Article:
The Effect of Metaphoric-Image, Motion, and a Dual Modality Approach on the Perception of Vocal Tone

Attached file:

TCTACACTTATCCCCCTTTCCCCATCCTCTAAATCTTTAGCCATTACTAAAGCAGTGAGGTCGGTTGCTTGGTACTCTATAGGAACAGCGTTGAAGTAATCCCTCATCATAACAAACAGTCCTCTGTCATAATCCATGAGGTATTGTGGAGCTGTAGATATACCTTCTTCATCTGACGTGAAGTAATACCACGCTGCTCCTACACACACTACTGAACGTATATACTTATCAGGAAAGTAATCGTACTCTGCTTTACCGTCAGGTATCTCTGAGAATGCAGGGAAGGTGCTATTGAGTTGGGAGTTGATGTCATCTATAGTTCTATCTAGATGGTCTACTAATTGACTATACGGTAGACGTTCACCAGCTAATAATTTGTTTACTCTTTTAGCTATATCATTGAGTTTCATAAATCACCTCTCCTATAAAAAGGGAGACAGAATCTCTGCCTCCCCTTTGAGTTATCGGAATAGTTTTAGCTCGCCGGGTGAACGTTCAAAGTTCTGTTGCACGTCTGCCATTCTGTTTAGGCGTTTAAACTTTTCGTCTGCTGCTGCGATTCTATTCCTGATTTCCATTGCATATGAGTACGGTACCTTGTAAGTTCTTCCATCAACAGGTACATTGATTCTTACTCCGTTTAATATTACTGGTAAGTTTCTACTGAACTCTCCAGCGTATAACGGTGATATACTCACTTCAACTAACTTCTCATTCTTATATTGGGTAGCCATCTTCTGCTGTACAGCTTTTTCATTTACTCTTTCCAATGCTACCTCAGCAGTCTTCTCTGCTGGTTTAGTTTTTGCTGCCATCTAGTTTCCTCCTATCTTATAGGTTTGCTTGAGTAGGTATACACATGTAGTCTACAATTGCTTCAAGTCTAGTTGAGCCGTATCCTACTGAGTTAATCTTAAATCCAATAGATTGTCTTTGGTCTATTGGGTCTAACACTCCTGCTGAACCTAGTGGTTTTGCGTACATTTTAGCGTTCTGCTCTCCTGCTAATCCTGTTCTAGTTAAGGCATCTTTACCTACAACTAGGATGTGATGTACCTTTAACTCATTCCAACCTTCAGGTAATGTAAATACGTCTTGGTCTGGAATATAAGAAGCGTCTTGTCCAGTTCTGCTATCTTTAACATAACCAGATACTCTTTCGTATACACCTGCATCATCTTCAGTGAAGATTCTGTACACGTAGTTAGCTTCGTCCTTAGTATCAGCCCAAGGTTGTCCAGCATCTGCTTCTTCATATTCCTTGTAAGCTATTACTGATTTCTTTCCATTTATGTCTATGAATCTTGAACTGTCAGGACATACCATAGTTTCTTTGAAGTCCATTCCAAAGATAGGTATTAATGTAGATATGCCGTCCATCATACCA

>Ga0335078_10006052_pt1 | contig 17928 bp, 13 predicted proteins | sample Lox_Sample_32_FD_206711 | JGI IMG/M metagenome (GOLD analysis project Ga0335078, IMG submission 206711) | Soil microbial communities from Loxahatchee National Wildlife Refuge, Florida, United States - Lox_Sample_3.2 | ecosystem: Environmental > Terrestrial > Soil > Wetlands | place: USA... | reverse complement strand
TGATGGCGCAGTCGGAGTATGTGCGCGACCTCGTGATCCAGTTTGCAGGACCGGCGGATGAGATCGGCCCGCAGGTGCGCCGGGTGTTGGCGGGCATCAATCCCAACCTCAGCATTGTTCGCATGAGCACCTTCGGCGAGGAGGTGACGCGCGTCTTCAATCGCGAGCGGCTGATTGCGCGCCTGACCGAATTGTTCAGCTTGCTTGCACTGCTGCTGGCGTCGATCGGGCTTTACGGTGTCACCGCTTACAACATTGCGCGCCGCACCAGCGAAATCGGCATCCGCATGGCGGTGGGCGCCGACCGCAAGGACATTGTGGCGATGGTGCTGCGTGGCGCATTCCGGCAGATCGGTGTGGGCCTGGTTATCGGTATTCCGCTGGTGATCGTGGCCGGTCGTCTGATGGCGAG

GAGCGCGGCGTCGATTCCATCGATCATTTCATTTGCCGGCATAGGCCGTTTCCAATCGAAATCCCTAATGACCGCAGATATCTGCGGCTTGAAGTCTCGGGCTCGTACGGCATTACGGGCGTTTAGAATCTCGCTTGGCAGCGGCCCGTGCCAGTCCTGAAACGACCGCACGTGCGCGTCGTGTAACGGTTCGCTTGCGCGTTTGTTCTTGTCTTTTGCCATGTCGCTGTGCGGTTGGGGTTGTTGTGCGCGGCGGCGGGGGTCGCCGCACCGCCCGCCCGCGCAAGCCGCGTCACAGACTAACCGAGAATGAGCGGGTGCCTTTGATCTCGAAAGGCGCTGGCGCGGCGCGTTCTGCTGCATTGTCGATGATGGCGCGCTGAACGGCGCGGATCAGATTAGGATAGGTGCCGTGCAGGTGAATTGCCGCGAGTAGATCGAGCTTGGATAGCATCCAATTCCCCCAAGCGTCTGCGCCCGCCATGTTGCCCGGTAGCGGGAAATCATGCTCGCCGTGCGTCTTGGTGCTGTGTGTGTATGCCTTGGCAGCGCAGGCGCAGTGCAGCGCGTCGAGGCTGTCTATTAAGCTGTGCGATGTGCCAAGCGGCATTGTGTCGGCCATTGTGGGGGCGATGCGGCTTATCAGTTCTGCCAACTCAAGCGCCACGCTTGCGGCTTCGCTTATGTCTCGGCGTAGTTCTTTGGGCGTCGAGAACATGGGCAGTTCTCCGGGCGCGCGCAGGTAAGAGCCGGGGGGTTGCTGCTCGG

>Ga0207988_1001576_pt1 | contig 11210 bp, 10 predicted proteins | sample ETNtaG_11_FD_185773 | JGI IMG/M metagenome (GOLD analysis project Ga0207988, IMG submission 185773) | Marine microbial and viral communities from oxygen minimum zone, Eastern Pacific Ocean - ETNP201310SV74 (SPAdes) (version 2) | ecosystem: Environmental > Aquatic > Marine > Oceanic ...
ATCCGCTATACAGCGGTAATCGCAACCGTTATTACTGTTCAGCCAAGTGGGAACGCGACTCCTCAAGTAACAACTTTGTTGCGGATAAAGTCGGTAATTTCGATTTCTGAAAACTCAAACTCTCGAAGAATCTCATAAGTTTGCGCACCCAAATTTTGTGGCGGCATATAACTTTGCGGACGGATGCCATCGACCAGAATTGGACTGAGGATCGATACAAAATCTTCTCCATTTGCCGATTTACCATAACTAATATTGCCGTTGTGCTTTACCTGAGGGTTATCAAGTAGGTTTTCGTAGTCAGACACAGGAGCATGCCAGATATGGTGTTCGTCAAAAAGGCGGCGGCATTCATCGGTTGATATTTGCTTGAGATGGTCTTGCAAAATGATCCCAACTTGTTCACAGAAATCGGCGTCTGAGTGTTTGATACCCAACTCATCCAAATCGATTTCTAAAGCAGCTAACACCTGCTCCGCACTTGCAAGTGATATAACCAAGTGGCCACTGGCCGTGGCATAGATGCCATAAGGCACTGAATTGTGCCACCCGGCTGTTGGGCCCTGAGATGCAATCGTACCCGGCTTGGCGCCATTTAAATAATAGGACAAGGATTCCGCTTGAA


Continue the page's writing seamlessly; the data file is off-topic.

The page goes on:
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The use of imagery and movement to affect vocal tone has long been a part of choral pedagogy. These often used, yet little explored tools, are employed by choral directors on all levels. The present study sought to determine if the use of imagery, metaphor, motion, and a combination of the three, as pedagogic tools to affect vocal tone, could be perceived by outline listeners. Three singers - an untrained singer, an undergraduate in choral music education, and a graduate student in vocal performance - were asked to perform a melody under a control and three research conditions: metaphoric-image, motion, and dual modality (a combination of metaphoric-image and motion). Participants were randomly assigned to listen to one of the three singers. Participants were asked to rate each condition on tone color, tension, and preference and were directed to ascribe a color to the tone they heard for each condition. Results indicated that respondents could indeed perceive a difference in tone over the different conditions. For the metaphoric-image condition, the singers were asked to "sing the line as if it were yellow." Overall, respondents rated this tone brighter than any others across singers and conditions. The majority of respondents also ascribed the color yellow to the metaphoric-image tone across singers and conditions. Overall data indicated that respondents rated the dual modality condition as darkest and most relaxed while the metaphoric-image condition was rated as brightest and most tense. These results were consistent with the expected pedagogic intent of the conditions as well as the researcher's hypothesis. A chi-square test performed on the color ascription data revealed statistical significance in the expectation of response. The data seem to indicate that specific color ascription to vocal tone is consistent across respondents and conditions.